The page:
The objective of this project is to demonstrate the accuracy of food web models (FWMs) when accurate exposure data from passive samplers are used. Polyethylene (PE) passive samplers will be deployed in both the water column and the sediment bed of a polychlorinated biphenyl (PCB)-contaminated lake to obtain surface water and porewater concentrations of individual PCB congeners in that ecosystem. Subsequently, these concentration data will be used as inputs to drive the FWM, assuming lower trophic levels are equilibrated with the water in their surroundings and higher trophic levels reflect the combined influences of their diets.
This project will use PE passive sampler data from an aquatic ecosystem contaminated with PCBs, together with an uncalibrated, spatially explicit FWM, to demonstrate the utility and accuracy of these tools for reliably predicting the expected long-term impacts of low-level PCB exposures at Department of Defense (DoD) and other contaminated sediment sites. Poor bioaccumulation model performance in the past is believed to be largely a function of poorly characterized exposure concentration inputs (as opposed to deficiencies in the model framework) and as such success of the approach relies chiefly upon a better characterization of exposure concentrations used as inputs to FWMs. The passive sampler technology simply entails deploying strips of polyethylene in the water column and sediment bed of the lake, and allowing this polymeric medium to accumulate PCBs from the surroundings. Subsequent analysis of the polyethylene will reveal the samplers' PCB concentrations, and these will be translated to give the water and porewater concentrations of PCBs. Such water concentrations can then be used to calculate the PCB concentrations in fauna and plankton assuming lipid-water equilibrations. And finally, the FWM can calculate the higher trophic organism body burdens of the PCBs using knowledge of those animals' diets.
The demonstration will be conducted at both a relatively contaminated part of the lake and at cleaner parts of the lake in two different seasons (spring/summer vs. fall/winter). In addition to PE sampling, the team will collect organisms at these times so as to compare predictions to observed biota concentrations. They will also collect sediment samples and analyze them for PCBs so the data can be used as done in current practice to demonstrate the increased effectiveness of the new approach (use of passive samplers). This current practice approach will assume porewater concentrations can be calculated by normalizing the bulk sediment concentrations with focKoc, the product of the sediment's organic carbon contents and the PCB's organic carbon-normalized partition coefficient. Since the Kow values of these PCB congeners are known, these inputs to the FWM are fixed. The team will also collect gut contents and del15N data to check assumptions about the dietary preferences for each organism. Using existing model parameterization, and providing additional lipid content data for the fish, the team will be able to assess the accuracy of the FWM using the passive sampler-derived inputs.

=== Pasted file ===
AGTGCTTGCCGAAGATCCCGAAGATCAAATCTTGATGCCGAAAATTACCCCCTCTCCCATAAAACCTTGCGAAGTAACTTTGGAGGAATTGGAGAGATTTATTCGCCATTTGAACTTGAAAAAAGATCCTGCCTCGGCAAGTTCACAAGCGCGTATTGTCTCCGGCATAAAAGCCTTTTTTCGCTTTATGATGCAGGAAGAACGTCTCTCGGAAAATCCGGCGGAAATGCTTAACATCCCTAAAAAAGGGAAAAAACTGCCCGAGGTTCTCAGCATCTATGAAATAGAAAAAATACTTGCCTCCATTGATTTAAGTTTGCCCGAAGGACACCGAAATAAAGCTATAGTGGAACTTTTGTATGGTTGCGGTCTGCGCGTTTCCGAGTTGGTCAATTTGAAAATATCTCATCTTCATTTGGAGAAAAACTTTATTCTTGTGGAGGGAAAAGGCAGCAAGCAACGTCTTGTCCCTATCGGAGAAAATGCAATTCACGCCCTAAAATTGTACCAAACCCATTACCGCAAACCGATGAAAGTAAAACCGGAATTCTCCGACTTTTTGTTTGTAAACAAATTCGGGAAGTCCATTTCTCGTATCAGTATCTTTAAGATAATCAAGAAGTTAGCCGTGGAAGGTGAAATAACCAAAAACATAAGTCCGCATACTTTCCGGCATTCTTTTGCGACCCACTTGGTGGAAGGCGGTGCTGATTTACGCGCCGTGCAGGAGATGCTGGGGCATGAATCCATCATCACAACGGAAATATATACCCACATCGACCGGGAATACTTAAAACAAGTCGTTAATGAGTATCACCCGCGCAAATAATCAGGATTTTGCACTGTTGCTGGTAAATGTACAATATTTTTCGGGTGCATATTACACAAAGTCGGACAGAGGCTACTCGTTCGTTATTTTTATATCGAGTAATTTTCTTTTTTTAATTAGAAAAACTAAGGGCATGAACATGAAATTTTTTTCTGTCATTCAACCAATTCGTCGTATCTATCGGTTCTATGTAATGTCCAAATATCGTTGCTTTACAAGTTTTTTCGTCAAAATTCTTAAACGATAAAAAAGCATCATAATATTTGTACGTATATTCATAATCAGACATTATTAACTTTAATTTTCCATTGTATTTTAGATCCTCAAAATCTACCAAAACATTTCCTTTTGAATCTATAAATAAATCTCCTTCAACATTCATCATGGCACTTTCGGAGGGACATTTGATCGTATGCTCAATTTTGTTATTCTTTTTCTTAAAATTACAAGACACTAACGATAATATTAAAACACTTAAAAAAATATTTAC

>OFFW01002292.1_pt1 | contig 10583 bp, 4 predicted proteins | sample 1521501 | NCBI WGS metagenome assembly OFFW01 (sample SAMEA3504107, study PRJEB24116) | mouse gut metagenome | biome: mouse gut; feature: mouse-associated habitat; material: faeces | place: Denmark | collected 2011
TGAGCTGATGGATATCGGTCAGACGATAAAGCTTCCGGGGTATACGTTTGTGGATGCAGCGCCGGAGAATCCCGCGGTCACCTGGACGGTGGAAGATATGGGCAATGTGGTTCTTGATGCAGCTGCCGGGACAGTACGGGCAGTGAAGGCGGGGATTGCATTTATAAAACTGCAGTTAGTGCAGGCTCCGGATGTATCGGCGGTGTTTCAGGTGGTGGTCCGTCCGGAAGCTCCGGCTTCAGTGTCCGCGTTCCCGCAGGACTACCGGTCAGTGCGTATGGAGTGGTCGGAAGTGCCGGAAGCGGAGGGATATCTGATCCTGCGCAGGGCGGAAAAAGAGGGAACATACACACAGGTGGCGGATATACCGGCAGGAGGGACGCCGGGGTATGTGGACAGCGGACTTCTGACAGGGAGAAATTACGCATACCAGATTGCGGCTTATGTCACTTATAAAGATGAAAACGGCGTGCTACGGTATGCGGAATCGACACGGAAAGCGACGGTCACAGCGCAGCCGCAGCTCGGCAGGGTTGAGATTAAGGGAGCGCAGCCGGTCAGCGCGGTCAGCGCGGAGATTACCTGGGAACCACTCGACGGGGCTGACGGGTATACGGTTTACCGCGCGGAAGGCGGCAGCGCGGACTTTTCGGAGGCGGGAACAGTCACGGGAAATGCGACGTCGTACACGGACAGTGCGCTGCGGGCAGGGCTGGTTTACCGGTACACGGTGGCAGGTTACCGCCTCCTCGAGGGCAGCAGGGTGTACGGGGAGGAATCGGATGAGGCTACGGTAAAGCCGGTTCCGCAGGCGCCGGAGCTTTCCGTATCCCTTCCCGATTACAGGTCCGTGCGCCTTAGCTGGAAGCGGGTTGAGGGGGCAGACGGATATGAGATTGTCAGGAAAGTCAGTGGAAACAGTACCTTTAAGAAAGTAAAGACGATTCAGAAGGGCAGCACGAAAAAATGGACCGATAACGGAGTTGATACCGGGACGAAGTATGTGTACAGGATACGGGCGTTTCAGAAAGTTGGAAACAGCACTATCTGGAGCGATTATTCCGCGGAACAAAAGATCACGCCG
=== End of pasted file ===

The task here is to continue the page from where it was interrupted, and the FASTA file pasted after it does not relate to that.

DoD faces legacy contamination at approximately 6,000 sediment sites nationwide and will benefit from an integrated framework for characterizing exposures and resulting concentrations throughout the aquatic food web. This project will demonstrate the feasibility of combining more reliable exposure profiles as obtained from PE samplers with a spatially- and temporally-explicit FWM to better predict potential impacts of remedial activities or monitored natural attenuation. The PE sampler driven spatially-explicit FWM provides a set of robust tools for supporting cost-effective management of contaminated sediment sites. (Anticipated Project Completion - 2018)